ILLINOIS APPELLATE COURT FIRST DISTRICT (2ND DIVISION) JUDGMENT AFFIRMED.
OPINION FILED JUNE 24, 1980.
THE PEOPLE OF THE STATE OF ILLINOIS, PLAINTIFF-APPELLEE,
DANIEL COLEMAN ET AL., DEFENDANTS-APPELLANTS.
APPEAL from the Circuit Court of Cook County; the Hon. WARREN
D. WOLFSON, Judge, presiding.
MR. JUSTICE STAMOS DELIVERED THE OPINION OF THE COURT:
Following a bench trial defendants, Michael Whalen, Daniel Coleman, Patrick Sullivan, David LaRosa, Edmund Jedry, Harris Hunter, James Gaynor, and Raymond Stazak *fn1 were convicted of aggravated battery. Each defendant was sentenced to the Cook County Department of Corrections for 18 months periodic imprisonment.
At trial seven of the eight defendants (all but Raymond Stazak) were represented by the same retained attorney. These defendants contend that such joint representation denied them effective assistance of counsel. They urge this court to establish a per se rule that trial court warnings or inquiries are required where there is, as here, joint representation of multiple defendants. A second issue is raised on behalf of all defendants pursuing this appeal. They contend the trial court should have considered evidence of provocation by the victim, as defined in the statutory provision pertaining to homicide (Ill. Rev. Stat. 1977, ch. 38, pars. 9-1, 9-2), to reduce aggravated battery to simple battery.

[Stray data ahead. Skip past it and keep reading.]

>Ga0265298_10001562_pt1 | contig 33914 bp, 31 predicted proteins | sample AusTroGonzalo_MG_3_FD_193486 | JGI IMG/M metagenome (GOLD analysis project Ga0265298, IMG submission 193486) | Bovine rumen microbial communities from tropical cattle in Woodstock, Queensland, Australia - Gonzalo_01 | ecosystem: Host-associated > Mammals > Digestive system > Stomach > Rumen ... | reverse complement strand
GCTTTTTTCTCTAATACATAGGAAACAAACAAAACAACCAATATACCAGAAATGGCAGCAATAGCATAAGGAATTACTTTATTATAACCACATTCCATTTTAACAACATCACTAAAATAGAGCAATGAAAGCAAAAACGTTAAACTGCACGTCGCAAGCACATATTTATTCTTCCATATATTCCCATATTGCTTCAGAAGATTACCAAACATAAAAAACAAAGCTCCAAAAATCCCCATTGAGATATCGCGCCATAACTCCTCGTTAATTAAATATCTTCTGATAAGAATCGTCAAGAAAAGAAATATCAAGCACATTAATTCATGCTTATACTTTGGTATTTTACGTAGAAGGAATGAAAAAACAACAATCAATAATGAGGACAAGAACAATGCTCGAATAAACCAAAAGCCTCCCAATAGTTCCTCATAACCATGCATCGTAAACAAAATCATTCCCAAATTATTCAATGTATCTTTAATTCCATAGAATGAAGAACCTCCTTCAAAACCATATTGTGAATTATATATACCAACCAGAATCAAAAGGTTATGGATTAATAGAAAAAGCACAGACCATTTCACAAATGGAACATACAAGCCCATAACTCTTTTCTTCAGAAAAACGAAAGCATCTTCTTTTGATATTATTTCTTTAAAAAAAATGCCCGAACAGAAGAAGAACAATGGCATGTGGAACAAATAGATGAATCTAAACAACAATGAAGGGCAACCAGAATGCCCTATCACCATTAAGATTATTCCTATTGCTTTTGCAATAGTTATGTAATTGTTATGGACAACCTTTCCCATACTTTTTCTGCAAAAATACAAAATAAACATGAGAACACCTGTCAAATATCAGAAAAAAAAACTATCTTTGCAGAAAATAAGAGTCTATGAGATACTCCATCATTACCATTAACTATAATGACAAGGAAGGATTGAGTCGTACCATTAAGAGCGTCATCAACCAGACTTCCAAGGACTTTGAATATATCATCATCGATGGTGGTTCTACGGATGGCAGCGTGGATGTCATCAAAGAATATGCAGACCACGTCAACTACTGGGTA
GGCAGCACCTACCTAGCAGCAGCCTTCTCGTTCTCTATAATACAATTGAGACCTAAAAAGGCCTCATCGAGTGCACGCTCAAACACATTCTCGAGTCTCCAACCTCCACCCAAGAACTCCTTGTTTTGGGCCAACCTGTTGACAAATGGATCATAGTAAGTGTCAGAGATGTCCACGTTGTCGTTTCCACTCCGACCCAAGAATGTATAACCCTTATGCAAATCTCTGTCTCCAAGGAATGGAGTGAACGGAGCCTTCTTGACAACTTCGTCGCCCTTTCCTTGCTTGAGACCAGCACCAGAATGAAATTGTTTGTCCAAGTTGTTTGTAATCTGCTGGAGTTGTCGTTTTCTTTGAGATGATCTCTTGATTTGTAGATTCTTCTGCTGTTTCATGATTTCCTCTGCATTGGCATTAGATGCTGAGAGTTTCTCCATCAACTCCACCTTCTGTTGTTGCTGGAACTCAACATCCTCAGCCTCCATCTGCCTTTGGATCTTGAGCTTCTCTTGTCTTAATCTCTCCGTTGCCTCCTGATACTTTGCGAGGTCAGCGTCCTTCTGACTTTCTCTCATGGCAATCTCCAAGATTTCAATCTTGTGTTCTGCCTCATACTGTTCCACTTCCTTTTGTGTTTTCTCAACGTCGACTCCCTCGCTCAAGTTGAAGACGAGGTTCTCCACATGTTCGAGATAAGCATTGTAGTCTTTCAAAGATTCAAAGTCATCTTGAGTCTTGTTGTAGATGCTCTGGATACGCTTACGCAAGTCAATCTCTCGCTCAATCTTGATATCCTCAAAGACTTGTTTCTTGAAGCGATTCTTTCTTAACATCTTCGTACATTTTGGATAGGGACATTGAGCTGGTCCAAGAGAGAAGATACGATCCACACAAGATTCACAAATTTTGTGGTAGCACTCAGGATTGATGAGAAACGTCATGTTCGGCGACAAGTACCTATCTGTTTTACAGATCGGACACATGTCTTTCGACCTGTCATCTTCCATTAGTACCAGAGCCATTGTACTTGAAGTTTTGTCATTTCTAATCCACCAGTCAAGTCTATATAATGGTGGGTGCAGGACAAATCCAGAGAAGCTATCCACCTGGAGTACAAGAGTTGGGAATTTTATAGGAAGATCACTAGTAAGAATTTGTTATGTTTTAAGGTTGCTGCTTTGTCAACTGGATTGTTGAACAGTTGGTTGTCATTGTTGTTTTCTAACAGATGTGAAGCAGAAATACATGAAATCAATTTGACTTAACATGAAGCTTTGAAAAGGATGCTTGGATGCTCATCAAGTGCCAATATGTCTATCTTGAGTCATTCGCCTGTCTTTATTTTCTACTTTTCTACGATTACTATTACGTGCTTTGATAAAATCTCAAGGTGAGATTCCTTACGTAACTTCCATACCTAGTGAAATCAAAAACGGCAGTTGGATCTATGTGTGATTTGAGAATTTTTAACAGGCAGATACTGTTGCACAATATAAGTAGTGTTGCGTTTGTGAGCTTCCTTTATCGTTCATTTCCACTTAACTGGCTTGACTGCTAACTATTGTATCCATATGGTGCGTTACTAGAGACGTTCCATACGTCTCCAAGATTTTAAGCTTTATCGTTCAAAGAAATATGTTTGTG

In December of 1977 an Israel Bond Dinner was held in Chicago at the Palmer House to honor Mayor Michael Bilandic as Man of the Year. Ralph Locker, a member of the Jewish Defense League (JDL), had been called by another JDL member to go to the Palmer House and assist those attending in entering the hotel. Locker understood that this assistance might be needed because members of the Chicago Nazi Party had threatened to picket and to impede entrance to the dinner. Locker testified that he was at one of the entrances to the Palmer House and heard a woman shout: "The Nazis are here"; "The Nazis are in a van." The next thing he remembered was waking in a hospital 10 days later with severe head and body injuries.
Prosecution witnesses testified as follows: Dr. Janet Perry Lauerman stated that she saw a large crowd gathered near the same entrance and detected black helmets "bobbing" up and down and long batons or clubs rising and falling above the crowd. She then jumped from the curb into the street and noticed a person lying motionless in the gutter. She approached and ascertained that he was bleeding profusely about the head and, from those tests that she could administer, that he was semi-comotose. Soon after an ambulance arrived.